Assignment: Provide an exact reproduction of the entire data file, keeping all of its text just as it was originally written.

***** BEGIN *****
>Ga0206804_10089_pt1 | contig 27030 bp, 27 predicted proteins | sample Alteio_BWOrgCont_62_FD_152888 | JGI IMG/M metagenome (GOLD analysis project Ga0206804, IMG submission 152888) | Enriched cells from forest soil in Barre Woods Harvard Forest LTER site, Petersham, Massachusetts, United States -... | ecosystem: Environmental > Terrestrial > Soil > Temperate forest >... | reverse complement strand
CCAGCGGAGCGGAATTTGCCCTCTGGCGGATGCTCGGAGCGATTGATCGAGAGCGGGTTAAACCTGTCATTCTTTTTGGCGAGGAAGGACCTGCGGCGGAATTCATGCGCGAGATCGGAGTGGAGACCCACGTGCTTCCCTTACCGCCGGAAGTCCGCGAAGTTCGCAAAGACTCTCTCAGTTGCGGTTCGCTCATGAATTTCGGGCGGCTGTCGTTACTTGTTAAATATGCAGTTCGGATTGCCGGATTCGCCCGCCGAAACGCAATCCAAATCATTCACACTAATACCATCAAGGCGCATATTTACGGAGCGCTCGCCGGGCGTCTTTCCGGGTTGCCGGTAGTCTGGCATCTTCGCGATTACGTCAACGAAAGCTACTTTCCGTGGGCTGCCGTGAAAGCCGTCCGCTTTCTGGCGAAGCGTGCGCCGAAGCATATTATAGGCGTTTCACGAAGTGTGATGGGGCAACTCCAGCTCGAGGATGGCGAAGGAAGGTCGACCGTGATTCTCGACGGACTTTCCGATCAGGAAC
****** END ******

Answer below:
>Ga0206804_10089_pt1 | contig 27030 bp, 27 predicted proteins | sample Alteio_BWOrgCont_62_FD_152888 | JGI IMG/M metagenome (GOLD analysis project Ga0206804, IMG submission 152888) | Enriched cells from forest soil in Barre Woods Harvard Forest LTER site, Petersham, Massachusetts, United States -... | ecosystem: Environmental > Terrestrial > Soil > Temperate forest >... | reverse complement strand
CCAGCGGAGCGGAATTTGCCCTCTGGCGGATGCTCGGAGCGATTGATCGAGAGCGGGTTAAACCTGTCATTCTTTTTGGCGAGGAAGGACCTGCGGCGGAATTCATGCGCGAGATCGGAGTGGAGACCCACGTGCTTCCCTTACCGCCGGAAGTCCGCGAAGTTCGCAAAGACTCTCTCAGTTGCGGTTCGCTCATGAATTTCGGGCGGCTGTCGTTACTTGTTAAATATGCAGTTCGGATTGCCGGATTCGCCCGCCGAAACGCAATCCAAATCATTCACACTAATACCATCAAGGCGCATATTTACGGAGCGCTCGCCGGGCGTCTTTCCGGGTTGCCGGTAGTCTGGCATCTTCGCGATTACGTCAACGAAAGCTACTTTCCGTGGGCTGCCGTGAAAGCCGTCCGCTTTCTGGCGAAGCGTGCGCCGAAGCATATTATAGGCGTTTCACGAAGTGTGATGGGGCAACTCCAGCTCGAGGATGGCGAAGGAAGGTCGACCGTGATTCTCGACGGACTTTCCGATCAGGAAC